Carbon monoxide (CO) is a deadly, colorless, odorless, and poisonous gas. The gas is produced by the incomplete burning of various fuels, which include coal, wood, charcoal, oil, kerosene, propane, and natural gas.
Products and equipment powered by internal combustion engines such as portable generators, cars, lawn mowers, and power washers also produce CO (Consumer Product Safety Commission, 2015).
On average 170 people die each year in the United States from Carbon Monoxide gas poisoning produced from non-automotive devices. In 2005 alone, 94 deaths were attributed to gas powered generator use. The generators were placed in a confined space that allowed for the buildup of deadly CO. CO detectors were not in use or simply did not work.
A carbon monoxide detector or CO detector is a device that detects the presence of the gas before it reaches dangerous levels.
Simply put Carbon Monoxide will kill you in your sleep.
An audible alarm will sound, giving you time to evacuate, or to ventilate the area. Time is of the essence, and so not responding to the alarm can be deadly for you and your family.
Do You Need One?
You do if you burn wood, coal, kerosene, or wood pellets for heat or cooking and if the heating or cooking devices are in a confined space. You need one if you use propane or natural gas for cooking or heating and if you burn any carbon based materials of any sort in any confined space.
You need one if you use a backup generator, and even though it is situated outside the home fumes can enter through windows, doorways, cracks in the walls, and even through a dryer vent, or through heating/air conditioning duct work. You need one if you are unsure.
You need one if your hot water tank or dryer uses propane or natural gas, and you need one if you live in a building that uses a boiler that burns a fossil fuel to heat the building or the building’s hot water supply. Bio fuels will emit CO gas as well.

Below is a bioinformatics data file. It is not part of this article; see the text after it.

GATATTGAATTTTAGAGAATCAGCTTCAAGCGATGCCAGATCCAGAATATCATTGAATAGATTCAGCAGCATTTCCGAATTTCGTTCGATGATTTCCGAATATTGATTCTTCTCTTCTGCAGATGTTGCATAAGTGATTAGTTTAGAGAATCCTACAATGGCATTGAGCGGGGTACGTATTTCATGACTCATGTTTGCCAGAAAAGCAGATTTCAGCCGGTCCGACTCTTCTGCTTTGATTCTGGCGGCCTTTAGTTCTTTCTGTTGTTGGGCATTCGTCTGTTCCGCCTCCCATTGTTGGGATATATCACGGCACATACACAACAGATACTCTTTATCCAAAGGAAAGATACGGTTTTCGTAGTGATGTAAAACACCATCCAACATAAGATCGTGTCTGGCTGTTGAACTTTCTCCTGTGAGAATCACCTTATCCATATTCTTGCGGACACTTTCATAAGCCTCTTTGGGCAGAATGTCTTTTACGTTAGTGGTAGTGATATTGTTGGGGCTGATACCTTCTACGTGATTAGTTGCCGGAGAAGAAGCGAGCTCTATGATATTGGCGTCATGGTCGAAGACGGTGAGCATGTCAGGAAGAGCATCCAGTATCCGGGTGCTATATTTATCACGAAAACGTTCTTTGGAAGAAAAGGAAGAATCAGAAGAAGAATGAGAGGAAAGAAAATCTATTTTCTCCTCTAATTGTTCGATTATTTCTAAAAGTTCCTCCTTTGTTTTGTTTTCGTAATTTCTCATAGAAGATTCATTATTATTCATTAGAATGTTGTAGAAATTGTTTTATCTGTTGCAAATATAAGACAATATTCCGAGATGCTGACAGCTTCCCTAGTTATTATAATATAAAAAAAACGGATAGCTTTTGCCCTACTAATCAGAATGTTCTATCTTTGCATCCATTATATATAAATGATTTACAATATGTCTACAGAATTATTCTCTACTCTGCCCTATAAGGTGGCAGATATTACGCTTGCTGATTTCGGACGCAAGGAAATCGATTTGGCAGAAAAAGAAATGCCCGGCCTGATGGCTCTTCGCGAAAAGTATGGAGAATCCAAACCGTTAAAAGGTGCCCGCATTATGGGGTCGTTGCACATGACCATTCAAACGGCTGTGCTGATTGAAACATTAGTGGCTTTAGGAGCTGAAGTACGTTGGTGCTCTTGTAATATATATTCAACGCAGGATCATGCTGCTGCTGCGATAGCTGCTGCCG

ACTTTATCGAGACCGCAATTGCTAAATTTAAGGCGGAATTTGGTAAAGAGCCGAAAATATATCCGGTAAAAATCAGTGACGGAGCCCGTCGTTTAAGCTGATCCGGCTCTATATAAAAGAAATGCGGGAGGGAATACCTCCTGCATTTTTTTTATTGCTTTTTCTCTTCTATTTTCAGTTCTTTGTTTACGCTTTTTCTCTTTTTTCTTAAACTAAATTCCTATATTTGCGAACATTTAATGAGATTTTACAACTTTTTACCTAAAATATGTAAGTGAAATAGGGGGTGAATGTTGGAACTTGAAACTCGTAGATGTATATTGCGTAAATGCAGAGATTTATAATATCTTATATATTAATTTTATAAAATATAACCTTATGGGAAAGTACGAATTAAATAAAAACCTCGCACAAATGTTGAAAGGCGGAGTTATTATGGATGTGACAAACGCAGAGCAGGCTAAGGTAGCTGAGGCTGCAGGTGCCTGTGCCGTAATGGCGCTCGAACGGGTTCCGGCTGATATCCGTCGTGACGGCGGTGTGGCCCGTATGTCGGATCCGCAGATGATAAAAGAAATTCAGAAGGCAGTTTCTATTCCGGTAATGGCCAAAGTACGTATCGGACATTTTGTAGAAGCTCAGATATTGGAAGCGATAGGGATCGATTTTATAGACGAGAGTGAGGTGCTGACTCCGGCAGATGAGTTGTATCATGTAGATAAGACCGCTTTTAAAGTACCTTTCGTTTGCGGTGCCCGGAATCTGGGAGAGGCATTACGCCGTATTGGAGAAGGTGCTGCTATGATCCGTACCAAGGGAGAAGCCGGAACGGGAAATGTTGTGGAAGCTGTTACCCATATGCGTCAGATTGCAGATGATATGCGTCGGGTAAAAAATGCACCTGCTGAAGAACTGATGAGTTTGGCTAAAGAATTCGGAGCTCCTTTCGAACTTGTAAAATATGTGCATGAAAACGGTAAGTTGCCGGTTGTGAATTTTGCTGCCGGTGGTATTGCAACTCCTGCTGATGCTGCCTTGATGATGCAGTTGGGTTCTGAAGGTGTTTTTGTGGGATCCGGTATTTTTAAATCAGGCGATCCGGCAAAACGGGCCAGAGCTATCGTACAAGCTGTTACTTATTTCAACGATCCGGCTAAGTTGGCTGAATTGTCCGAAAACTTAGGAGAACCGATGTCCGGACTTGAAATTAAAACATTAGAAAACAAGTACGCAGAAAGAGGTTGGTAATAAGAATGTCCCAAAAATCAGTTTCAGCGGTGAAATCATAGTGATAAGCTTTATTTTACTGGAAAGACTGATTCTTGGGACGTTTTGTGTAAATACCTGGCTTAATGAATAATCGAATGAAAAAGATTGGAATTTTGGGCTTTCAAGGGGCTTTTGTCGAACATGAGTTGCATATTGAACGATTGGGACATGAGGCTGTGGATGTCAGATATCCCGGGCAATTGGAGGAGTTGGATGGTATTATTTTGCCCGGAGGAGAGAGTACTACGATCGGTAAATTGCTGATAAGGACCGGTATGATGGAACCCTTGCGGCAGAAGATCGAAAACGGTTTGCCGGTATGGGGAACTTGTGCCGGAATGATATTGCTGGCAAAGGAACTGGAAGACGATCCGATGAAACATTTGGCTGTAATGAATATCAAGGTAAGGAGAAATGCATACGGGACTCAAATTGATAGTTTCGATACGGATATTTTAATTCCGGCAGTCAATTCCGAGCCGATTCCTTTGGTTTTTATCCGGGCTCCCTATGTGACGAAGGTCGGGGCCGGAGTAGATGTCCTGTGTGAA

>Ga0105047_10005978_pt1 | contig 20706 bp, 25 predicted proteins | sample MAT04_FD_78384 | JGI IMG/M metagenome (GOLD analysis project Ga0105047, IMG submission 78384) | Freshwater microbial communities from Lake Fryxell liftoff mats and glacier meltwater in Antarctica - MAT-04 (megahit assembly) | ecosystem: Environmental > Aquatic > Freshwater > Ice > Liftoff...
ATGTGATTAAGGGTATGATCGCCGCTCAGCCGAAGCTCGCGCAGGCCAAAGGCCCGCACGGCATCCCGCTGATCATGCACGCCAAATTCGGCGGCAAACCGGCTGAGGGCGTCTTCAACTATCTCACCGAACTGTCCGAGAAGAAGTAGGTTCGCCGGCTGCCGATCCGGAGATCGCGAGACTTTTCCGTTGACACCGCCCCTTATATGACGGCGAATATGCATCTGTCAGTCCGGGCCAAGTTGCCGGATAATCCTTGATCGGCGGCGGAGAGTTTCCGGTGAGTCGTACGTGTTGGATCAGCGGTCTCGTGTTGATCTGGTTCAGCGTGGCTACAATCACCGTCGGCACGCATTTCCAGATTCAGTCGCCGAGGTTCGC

Yes you need one if you live in an apartment building that is heated by any type of fossil fuel, so know how your apartment building is heated. CO can collect in some areas of the building such as the basement, laundry room or storage areas, so inquire with the building’s management about detectors in common areas, and have one inside of your apartment as well.
Cold weather is upon some parts of the country right now, so people are burning wood in wood stoves and fireplaces, and in some cases starting for the first time this season their heating appliances.
Many of the CO detectors sold today operate off batteries, so like smoke alarm batteries they need to be replaced every year regardless of usage. Batteries deteriorate over time, so they do need to be replaced on schedule.
Certain CO detectors can be hardwired into your home’s electrical system, and often times CO, smoke and heat detectors are combined in one unit and hardwired in. However, it is important that any unit installed have a battery backup system in the event of a power failure.
Some CO detectors plug into a household receptacle making them portable in a sense. They can be carried to a work area in the garage and plugged in if you use any fuel fired heating device to warm the work area for a short period. Ideally, you would have CO detector in all areas of the home, because at some point you will forget to move it, and one time of forgetfulness can be deadly.
Symptoms of low to moderate CO poisoning is similar to the flu, but without the fever, and they can include:
- Shortness of breath
High level CO poisoning results in progressively more severe symptoms, including:
- Mental confusion
- Loss of muscular coordination
- Loss of consciousness
- Ultimately death
Consumer Product Safety Commission. (2015). Retrieved 2015, from http://www.cpsc.gov/en/Safety-Education/Safety-Education-Centers/Carbon-Monoxide-Information-Center/Carbon-Monoxide-Questions-and-Answers-/